In a word... funeral
Dorothy Parker, when US president Calvin Coolidge died, asked, ‘How can they tell?’
Funeral, ceremony of burying a dead person. From the Latin funus. Photograph: iStock
Have you ever wondered about those compliments paid to the dead at funerals? You know the sort of thing: “He/she never said a bad word about anyone”, “. . . wouldn’t hurt a fly”, “. . . such a quiet man/woman”, “you’d hardly know she/he was there at all” .
Listening to such remarks I usually have to stop myself from asking, “How do you know he/she was ever alive at all?” I am reminded of that much quoted line from American wit Dorothy Parker who, when she was told in 1933 that US president Calvin Coolidge had died, asked: “How can they tell?” Coolidge had, famously, all the qualities of water: being colourless, tasteless and odourless.
What is most interesting about funerals where the deceased is reduced to nonentity is how this is accepted as a good thing and as something to which all the recently deceased should aspire. Who wants that?
One line that I believe should be removed from all obituaries, by order, because it is so deeply insulting to the recently deceased, is that “he/she suffered fools gladly”. What insensitivity allows obituary writers trot that out with such frequency it could be described as cliche, but then dressed as a compliment.
To any intelligent eye such tolerance is a grave character flaw.
Since when did suffering fools become an elevated virtue? Who other than an imbecile or, worse, a hypocrite, can suffer fools “gladly”? How refreshing then to read such as the Daily Telegraph obituary for Count Gottfried von Bismarck, who died on July 2nd, 2007, aged 44. It described him as “a louche German aristocrat with a multifaceted history as a pleasure-seeking heroin addict, hell-raising alcoholic, flamboyant waster and a reckless and extravagant host of homosexual orgies.” Such generous detail.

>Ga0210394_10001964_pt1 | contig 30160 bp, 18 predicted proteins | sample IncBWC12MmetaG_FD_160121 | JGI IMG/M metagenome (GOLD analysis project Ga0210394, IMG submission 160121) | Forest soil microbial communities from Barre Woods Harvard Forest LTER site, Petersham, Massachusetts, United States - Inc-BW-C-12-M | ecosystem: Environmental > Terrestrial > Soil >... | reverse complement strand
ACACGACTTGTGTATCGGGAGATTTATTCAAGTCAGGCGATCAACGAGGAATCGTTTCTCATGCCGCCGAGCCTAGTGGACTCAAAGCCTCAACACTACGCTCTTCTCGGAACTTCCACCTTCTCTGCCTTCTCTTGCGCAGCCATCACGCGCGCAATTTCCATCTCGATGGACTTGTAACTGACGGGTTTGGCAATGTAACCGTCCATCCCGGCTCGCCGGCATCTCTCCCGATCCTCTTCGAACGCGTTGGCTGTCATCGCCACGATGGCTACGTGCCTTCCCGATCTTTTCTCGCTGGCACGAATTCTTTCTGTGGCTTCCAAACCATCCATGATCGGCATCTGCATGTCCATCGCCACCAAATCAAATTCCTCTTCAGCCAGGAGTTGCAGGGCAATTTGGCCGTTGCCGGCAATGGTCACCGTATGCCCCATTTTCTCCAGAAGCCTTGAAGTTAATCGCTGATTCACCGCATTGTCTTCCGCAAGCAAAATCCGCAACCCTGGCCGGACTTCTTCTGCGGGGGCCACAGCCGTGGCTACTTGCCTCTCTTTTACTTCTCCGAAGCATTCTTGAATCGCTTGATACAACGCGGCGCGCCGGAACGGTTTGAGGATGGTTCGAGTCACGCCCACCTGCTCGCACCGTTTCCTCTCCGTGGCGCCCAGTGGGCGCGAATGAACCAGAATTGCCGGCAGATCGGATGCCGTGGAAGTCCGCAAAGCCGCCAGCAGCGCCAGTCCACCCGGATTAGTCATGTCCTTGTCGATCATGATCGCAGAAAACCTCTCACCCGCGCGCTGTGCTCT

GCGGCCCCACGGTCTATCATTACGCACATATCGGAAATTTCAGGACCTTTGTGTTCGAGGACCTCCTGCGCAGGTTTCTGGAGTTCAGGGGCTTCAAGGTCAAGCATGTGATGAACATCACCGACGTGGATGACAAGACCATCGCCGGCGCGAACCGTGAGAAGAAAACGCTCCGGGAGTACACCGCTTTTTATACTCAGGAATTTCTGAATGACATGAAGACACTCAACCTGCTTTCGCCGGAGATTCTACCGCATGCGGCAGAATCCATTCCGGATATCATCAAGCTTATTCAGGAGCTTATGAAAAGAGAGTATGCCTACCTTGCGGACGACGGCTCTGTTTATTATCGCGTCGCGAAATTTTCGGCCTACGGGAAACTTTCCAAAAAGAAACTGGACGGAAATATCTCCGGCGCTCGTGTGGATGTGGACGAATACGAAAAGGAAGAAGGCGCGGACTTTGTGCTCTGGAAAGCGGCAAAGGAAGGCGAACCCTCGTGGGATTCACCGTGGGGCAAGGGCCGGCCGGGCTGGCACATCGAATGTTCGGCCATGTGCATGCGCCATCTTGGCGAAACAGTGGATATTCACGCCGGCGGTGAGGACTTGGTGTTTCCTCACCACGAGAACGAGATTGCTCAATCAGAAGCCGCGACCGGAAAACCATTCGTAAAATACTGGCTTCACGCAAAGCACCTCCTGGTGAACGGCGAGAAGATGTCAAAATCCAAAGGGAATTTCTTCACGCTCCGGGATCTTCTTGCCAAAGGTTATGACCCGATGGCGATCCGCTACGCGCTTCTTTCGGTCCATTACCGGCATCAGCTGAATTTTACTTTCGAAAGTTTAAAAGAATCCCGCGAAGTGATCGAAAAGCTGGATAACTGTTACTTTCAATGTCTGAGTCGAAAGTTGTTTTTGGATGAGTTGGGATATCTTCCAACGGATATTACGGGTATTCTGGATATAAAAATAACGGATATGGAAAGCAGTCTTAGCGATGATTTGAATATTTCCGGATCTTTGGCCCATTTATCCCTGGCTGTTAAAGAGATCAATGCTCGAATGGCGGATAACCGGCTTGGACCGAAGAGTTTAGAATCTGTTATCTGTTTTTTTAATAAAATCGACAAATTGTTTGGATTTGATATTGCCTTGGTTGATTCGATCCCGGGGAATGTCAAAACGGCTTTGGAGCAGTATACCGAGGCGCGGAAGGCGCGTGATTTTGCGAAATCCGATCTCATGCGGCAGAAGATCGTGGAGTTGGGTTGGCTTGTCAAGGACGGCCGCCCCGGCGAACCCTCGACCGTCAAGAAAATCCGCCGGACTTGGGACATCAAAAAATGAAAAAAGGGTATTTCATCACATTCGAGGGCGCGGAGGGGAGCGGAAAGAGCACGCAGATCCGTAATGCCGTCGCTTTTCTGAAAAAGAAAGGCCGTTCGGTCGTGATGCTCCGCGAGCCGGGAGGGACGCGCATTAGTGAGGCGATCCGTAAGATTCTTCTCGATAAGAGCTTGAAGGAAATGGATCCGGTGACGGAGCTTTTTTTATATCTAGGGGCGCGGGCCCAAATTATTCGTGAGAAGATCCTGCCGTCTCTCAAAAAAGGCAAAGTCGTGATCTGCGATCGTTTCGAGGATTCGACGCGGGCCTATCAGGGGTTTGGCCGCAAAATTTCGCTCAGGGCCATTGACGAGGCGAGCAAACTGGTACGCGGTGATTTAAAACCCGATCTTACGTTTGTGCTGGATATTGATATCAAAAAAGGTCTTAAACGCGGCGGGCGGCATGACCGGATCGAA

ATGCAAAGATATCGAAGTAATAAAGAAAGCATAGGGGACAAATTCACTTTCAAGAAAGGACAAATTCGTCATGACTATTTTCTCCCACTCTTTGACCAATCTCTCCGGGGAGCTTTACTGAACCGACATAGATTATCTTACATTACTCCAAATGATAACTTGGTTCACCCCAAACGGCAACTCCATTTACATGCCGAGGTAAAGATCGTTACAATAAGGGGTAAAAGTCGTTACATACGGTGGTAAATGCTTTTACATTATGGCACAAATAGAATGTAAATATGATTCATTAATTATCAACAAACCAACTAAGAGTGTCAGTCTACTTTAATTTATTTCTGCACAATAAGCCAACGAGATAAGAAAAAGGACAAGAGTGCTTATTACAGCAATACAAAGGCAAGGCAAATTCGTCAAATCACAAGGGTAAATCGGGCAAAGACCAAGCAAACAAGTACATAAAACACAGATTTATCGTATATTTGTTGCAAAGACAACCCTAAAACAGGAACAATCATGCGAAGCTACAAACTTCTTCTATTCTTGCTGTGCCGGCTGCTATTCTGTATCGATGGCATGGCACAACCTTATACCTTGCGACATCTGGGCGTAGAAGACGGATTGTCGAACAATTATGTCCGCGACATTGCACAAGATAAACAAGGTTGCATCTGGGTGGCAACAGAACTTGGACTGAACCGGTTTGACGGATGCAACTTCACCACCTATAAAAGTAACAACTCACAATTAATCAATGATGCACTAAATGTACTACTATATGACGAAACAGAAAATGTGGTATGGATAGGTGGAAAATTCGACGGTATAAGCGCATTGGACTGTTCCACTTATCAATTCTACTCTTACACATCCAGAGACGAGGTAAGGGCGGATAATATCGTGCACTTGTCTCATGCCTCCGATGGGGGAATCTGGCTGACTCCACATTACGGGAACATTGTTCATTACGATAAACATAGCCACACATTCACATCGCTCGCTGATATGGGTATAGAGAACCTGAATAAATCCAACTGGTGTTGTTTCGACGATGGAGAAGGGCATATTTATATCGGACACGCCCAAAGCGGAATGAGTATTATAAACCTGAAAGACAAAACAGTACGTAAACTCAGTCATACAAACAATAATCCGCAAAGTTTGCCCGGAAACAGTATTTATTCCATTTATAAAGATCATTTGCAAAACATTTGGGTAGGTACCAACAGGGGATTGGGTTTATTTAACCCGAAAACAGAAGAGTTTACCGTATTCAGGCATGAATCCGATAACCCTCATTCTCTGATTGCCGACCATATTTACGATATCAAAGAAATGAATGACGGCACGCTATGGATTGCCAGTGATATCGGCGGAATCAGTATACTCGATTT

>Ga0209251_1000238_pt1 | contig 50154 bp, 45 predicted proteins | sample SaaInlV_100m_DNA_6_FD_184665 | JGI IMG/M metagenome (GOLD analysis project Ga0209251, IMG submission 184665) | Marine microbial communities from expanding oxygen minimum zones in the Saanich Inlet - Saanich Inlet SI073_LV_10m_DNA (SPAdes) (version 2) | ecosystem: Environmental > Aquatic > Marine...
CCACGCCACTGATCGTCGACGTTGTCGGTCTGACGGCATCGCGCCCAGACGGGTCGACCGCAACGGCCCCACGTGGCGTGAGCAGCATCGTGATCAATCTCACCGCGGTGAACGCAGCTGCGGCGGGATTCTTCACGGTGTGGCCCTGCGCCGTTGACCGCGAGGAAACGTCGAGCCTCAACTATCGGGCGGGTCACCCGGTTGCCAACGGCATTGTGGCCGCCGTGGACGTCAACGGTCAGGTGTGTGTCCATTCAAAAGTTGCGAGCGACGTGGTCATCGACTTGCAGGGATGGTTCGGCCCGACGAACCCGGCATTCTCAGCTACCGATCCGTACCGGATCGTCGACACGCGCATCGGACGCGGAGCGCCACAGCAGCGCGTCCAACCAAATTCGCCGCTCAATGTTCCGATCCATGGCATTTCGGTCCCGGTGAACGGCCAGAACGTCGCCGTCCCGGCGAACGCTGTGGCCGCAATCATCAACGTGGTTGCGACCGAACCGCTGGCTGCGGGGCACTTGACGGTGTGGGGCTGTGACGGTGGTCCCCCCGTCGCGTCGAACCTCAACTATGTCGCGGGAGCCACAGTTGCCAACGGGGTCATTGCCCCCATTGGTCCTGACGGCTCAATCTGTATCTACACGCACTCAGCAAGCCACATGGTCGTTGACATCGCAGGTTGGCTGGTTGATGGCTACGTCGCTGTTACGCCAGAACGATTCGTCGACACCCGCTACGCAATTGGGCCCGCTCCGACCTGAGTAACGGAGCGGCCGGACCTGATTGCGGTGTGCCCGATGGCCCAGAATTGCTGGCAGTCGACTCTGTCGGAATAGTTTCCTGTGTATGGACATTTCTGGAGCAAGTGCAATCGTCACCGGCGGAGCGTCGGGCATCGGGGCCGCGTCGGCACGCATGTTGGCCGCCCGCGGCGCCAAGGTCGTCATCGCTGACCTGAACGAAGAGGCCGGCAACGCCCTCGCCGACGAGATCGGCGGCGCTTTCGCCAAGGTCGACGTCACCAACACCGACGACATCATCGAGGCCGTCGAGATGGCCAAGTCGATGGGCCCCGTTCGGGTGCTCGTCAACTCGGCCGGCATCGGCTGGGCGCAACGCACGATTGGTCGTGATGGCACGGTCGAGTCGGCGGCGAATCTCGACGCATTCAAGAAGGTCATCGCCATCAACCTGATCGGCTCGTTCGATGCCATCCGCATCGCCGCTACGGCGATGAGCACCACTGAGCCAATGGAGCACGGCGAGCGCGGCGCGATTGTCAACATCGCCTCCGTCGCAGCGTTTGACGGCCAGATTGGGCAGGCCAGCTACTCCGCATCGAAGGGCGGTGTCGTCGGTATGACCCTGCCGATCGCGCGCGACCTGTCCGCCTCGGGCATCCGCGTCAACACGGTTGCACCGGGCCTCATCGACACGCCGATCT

It continued that he “showed early promise as a brilliant scholar, but led an exotic life of gilded aimlessness that attracted the attention of the gossip columns from the moment he arrived in Oxford in 1983 and hosted a dinner at which the severed heads of two pigs were placed at either end of the table.
“When not clad in the lederhosen of his homeland, he cultivated an air of sophisticated complexity by appearing in women’s clothes, set off by lipstick and fishnet stockings.”
Now that would have been a funeral worth going to!
Funeral, ceremony of burying a dead person. From the Latin funus.